It takes me about an hour to get to work, if the traffic is right. That gives me about enough time to listen to a full album on Spotify Premium, and it’s an easy drive so I don’t mind. It might not seem normal for most people, commuting so much distance over so much time, but it’s normal for me. This, coming from the guy who spent a year living in a dorm room in college, and the two years following sleeping on couches. Being confined to small spaces, and spending so much time in solitude, wasn’t exactly the way I drew it up. But it’s nonetheless what I’ve become accustomed to.
The last week or so I’ve found myself working my way backwards on Death Cab For Cutie’s catalog. I’ve written before on here — not too far back, I don’t think — about how I can only listen to them on occasion… maybe once or twice a year. Well lately I’ve broken that, playing their last two albums, Kintsugi (2015) and Codes and Keys (2011) almost exclusively.
A couple days ago, I went back to Narrow Stairs (2008), one of the many collections I must’ve listened to 50 times during the longest summer of my life in 2009. Unlike Death Cab’s two most recent albums, Narrow Stairs adds the element of nostalgia, which is really the only reason I began listening again in the first place. This band takes me back, maybe more vividly than any other, to the most specific moments of my life.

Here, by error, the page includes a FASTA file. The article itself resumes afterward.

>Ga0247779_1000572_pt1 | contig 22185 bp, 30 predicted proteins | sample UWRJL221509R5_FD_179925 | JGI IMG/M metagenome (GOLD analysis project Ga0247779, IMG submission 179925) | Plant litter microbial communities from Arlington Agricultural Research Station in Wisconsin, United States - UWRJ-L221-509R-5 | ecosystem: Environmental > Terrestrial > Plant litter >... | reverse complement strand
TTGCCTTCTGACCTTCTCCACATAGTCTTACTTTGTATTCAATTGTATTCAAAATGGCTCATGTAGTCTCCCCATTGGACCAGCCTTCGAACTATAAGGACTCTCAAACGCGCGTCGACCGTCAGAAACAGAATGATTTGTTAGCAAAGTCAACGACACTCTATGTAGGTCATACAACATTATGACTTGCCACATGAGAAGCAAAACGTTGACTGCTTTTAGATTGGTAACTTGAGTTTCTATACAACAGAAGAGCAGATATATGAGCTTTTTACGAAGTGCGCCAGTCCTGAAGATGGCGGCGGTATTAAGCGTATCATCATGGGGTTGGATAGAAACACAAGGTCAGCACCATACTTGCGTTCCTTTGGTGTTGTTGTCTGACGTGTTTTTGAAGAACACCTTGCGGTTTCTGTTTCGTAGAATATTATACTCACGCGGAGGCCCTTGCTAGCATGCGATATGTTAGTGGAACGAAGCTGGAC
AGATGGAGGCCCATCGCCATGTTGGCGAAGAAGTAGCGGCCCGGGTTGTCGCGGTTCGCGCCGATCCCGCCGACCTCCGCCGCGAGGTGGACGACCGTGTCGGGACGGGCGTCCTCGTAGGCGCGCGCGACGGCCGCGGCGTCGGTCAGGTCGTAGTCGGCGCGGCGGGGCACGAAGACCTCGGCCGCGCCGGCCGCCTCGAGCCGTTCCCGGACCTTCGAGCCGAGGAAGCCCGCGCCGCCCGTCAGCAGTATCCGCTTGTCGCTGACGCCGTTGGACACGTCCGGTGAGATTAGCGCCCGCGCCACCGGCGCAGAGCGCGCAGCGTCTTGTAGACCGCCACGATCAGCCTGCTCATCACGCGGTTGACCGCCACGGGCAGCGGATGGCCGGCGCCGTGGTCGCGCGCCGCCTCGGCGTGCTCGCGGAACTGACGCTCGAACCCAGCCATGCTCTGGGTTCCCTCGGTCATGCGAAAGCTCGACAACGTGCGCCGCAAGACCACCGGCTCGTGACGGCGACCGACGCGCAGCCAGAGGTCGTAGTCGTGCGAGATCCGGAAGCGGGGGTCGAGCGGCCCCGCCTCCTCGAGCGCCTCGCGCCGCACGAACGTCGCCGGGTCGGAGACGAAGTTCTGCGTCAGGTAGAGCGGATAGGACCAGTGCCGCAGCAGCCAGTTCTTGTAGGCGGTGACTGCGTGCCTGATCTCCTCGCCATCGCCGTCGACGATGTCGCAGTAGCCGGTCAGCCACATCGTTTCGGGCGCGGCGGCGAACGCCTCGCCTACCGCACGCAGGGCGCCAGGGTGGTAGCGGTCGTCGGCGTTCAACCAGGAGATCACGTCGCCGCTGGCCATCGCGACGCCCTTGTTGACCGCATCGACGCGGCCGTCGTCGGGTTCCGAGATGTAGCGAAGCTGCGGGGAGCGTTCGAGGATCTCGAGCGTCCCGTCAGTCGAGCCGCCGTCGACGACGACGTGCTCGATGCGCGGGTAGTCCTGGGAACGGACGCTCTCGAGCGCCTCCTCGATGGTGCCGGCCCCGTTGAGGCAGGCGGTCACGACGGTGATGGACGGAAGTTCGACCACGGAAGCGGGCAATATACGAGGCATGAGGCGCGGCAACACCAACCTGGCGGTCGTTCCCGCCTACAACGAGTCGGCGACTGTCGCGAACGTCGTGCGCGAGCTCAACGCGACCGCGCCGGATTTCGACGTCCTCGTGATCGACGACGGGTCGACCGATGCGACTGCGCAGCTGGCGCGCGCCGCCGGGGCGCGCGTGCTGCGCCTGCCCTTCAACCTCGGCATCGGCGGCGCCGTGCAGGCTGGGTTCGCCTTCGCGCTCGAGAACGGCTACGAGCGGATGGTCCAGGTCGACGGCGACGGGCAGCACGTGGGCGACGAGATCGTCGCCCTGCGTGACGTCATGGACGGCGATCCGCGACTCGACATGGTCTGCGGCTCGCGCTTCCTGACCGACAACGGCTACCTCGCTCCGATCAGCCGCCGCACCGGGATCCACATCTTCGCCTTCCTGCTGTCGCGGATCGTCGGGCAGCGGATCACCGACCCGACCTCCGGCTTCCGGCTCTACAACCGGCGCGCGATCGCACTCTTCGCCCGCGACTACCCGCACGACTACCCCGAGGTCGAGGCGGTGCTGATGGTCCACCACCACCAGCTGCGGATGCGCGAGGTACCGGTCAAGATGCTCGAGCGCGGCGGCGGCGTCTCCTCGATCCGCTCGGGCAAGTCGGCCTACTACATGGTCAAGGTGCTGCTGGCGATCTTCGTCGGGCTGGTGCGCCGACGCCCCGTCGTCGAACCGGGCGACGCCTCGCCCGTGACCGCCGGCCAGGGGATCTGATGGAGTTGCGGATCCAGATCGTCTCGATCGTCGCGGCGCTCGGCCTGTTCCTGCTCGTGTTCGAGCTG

Plans (2005) defined my summer of love in 2008, so that holds a special place with me, as does Transatlanticism (2003). I haven’t gone to those two albums quite yet, as the further back I take this experiment the stronger the memories. I’m a glutton for self-abuse, but I assume it’s still healthy in doses this small. In my last post I wrote about reliving the past as a means to keep it real. To give validation to what’s vacant in my present reality. Death Cab For Cutie doesn’t define me in any way, nor are their lyrics special to my specific life story. Everyone has to be in love at one point or another, or many points, and so everything of that wrinkle in time (or times), whether it’s music or film or anything else, intangibly carries more value to it.